Health and Healthcare Systems

Italy launches Digital Solidarity campaign to help people cope with COVID-19 lockdown

People place a banner on a balcony that reads "everything will be fine" after Italy orders a lockdown on the whole country aimed at beating the coronavirus, in Turin, Italy, March 11, 2020. REUTERS/Massimo Pinca - RC2SHF9PQVB0

"Everything will be ok" ... an Italian family on lockdown in Turin looks on the bright side. Image: REUTERS/Massimo Pinca

Robin Pomeroy
Podcast Editor, World Economic Forum
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COVID-19

  • Italy's lockdown means most people are confined at home.
  • Government website encourages companies to offer free online services.
  • E-learning, data and publications available for free.

With a population of 60 million people under lockdown, Italy has launched a campaign to get internet companies and publishers to provide free services to help people work and study from home, or just to relieve the boredom of being confined.

Free online newspapers, faster internet and access to e-learning platforms can be accessed at the government's Digital Solidarity page, where companies can also go to sign up to provide their services pro bono.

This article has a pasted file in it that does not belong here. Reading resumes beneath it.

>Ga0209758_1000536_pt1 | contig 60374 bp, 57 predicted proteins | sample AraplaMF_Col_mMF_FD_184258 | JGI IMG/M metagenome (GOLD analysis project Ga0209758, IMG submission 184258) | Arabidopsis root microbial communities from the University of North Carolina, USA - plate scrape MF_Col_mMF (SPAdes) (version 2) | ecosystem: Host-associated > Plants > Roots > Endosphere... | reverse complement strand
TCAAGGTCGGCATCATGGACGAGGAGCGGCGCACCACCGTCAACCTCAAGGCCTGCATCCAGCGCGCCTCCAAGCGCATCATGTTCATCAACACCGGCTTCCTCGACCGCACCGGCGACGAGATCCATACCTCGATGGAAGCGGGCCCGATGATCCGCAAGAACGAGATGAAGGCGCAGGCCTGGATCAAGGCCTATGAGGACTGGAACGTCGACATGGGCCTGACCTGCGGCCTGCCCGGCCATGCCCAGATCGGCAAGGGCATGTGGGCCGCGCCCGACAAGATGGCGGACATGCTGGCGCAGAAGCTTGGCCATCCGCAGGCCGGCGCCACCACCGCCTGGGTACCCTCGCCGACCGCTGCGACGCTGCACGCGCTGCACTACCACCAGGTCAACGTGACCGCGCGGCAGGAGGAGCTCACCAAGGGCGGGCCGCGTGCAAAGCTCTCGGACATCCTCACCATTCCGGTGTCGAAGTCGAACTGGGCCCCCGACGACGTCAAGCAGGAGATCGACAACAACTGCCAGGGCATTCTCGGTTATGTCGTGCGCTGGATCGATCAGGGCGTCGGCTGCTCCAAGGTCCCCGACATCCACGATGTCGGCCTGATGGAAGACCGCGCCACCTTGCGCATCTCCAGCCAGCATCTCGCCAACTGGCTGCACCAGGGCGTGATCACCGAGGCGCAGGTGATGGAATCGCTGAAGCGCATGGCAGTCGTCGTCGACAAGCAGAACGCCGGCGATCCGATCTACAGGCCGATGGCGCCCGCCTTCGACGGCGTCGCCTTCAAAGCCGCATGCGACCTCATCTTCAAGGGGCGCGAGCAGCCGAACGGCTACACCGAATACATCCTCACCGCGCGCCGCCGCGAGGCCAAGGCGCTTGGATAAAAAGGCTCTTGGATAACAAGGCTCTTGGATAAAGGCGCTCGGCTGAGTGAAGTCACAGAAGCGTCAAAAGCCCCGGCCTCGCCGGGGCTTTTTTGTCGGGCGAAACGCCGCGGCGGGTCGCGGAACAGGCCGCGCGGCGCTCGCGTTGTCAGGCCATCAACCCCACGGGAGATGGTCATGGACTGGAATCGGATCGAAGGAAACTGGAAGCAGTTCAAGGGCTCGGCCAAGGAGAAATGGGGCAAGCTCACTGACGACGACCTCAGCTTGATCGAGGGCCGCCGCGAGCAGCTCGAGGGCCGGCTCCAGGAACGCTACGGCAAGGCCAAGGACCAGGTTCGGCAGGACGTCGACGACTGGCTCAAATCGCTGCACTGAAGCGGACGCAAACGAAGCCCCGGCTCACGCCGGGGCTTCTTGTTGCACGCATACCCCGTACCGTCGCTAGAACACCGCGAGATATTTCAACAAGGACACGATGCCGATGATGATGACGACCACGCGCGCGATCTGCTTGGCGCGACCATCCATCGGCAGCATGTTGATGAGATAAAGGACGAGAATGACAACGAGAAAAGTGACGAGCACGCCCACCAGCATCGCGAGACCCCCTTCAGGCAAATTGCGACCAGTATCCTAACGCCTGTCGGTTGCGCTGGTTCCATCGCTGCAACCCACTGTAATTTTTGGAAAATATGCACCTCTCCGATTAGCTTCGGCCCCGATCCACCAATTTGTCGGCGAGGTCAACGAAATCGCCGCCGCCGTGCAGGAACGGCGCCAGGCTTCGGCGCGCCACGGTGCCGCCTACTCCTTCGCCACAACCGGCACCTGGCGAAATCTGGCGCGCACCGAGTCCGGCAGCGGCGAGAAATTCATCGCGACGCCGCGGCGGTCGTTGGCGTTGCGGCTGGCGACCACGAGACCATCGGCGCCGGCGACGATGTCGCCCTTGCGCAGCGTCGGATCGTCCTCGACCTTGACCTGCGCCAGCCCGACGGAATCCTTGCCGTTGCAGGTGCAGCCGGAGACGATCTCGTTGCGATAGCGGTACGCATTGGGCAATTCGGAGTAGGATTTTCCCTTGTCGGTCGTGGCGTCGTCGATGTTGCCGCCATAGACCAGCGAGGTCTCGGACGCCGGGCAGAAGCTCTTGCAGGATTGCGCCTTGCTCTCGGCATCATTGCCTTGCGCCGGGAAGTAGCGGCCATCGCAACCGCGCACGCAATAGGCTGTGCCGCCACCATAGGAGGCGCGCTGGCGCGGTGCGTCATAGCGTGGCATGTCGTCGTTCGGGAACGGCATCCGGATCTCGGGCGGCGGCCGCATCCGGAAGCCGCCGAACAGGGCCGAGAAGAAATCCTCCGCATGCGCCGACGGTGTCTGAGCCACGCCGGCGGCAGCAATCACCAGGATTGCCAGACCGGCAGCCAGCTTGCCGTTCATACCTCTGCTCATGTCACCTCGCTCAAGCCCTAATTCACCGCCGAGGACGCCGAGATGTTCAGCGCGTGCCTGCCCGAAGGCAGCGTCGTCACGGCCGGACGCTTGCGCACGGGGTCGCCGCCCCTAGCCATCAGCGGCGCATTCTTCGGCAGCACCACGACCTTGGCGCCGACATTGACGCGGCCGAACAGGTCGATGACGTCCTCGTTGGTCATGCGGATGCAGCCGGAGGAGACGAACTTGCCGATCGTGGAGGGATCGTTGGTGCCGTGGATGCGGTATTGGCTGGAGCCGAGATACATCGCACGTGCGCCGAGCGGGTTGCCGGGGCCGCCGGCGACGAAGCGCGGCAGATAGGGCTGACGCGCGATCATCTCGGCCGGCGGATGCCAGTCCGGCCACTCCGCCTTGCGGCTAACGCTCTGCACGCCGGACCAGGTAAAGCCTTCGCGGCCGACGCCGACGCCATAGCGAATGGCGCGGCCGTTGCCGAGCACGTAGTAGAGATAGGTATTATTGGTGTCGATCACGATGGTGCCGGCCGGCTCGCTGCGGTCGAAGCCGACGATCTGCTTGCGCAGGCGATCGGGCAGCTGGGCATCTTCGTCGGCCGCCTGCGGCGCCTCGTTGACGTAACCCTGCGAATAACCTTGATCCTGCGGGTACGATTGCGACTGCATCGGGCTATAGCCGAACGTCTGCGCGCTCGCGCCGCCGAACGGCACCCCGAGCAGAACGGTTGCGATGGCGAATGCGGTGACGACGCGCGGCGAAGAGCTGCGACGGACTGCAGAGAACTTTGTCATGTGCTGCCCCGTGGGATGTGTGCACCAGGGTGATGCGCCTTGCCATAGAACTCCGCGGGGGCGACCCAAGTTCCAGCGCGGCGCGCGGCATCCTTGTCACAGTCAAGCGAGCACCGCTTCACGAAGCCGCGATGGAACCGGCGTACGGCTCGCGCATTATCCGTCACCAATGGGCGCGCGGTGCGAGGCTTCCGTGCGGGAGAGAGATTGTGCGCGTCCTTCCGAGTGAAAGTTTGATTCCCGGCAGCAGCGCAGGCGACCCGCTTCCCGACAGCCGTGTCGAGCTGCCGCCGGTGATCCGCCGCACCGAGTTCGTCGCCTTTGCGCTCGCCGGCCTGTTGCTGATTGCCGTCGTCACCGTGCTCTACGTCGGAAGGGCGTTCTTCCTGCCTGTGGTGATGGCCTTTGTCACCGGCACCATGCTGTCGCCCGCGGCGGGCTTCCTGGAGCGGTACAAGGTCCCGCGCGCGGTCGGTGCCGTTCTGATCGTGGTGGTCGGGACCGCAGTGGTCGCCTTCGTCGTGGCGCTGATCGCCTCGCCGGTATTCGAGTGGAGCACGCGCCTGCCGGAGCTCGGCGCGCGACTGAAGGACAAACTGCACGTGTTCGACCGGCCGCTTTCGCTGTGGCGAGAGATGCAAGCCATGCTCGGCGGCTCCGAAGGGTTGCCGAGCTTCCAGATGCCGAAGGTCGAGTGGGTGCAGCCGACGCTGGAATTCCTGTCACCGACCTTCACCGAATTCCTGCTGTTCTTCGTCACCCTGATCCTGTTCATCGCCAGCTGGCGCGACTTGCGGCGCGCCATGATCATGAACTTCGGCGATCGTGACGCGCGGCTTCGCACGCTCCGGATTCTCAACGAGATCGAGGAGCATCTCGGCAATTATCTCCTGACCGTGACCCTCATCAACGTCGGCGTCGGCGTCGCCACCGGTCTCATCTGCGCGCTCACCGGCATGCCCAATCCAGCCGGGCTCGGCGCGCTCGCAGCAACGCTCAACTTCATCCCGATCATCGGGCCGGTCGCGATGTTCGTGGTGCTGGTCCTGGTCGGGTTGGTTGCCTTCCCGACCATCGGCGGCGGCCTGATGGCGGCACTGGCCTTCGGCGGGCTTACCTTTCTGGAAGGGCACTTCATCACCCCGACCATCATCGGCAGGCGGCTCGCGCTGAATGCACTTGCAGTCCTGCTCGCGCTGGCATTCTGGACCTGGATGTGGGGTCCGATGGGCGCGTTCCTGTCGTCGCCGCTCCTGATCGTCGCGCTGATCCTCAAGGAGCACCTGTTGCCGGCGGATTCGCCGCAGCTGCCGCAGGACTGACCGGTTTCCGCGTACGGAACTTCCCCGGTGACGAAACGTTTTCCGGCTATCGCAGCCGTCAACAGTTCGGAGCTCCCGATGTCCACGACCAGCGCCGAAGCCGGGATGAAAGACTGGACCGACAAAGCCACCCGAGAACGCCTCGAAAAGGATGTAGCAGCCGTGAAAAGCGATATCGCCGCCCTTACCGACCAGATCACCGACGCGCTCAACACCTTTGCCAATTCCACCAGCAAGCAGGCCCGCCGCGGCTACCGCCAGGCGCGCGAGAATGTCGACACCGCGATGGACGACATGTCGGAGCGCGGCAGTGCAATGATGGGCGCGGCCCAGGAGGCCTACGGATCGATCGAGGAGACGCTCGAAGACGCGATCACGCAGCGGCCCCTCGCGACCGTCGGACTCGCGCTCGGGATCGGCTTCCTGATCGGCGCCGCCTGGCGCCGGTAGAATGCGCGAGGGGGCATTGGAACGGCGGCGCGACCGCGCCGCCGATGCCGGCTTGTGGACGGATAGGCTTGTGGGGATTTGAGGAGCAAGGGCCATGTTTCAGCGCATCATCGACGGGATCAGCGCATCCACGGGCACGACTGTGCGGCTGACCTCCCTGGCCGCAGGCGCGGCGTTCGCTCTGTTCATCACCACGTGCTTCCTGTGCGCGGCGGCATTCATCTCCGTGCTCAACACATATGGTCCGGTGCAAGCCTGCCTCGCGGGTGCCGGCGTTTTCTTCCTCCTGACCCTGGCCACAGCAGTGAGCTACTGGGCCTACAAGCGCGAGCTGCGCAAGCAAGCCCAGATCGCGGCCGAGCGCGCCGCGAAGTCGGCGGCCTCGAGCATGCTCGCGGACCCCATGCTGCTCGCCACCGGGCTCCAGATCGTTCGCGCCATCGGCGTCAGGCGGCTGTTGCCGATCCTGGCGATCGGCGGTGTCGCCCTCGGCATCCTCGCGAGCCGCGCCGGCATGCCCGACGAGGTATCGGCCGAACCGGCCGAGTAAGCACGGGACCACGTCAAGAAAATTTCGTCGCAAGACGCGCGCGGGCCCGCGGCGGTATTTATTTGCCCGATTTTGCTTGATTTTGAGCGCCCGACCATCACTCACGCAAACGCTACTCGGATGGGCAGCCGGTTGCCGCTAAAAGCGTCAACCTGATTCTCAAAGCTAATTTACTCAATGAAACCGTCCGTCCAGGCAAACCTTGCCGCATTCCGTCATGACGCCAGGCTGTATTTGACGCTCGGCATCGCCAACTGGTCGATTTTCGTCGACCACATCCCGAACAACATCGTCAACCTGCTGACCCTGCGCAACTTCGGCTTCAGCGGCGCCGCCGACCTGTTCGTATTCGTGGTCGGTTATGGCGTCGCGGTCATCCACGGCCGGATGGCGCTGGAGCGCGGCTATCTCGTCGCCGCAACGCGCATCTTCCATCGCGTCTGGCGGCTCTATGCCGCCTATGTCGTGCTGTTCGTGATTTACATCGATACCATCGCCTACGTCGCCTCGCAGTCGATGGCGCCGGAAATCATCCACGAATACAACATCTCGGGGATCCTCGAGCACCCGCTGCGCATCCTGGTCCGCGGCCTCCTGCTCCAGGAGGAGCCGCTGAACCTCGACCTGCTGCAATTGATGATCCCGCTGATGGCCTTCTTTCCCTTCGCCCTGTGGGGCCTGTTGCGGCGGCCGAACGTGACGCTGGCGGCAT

Have you read?

Italy, which has recorded Europe's worst COVID-19 outbreak, tightened its lockdown after confirmed cases rose to 12,462 on 11 March, from a previous 10,149, with the death toll jumping by 196 in 24 hours to 827.

Anyone who needs to move around outside is required to fill in a form explaining why their journey is necessary. All schools and most workplaces had already been closed and now restaurants, bars and hairdressers have been forced to shut. Food stores remain open.

"We will only be able to see the effects of this great effort in a couple of weeks," Prime Minister Giuseppe Conte said.

Italy COVID-19 confirmed coronavirus cases
The front line Image: Statista

Among the offers on the Digital Solidarity page: mobile phone companies are giving extra data allowances; Amazon Web Services has given access to its cloud computing to (AWS) to companies, non-profits and government agencies; and publisher Mondadori has given 50,000 free subscriptions to its magazines.

With other countries gradually imposing restrictions on their citizens, it's possible that the idea of 'digital solidarity' might also spread beyond Italy.

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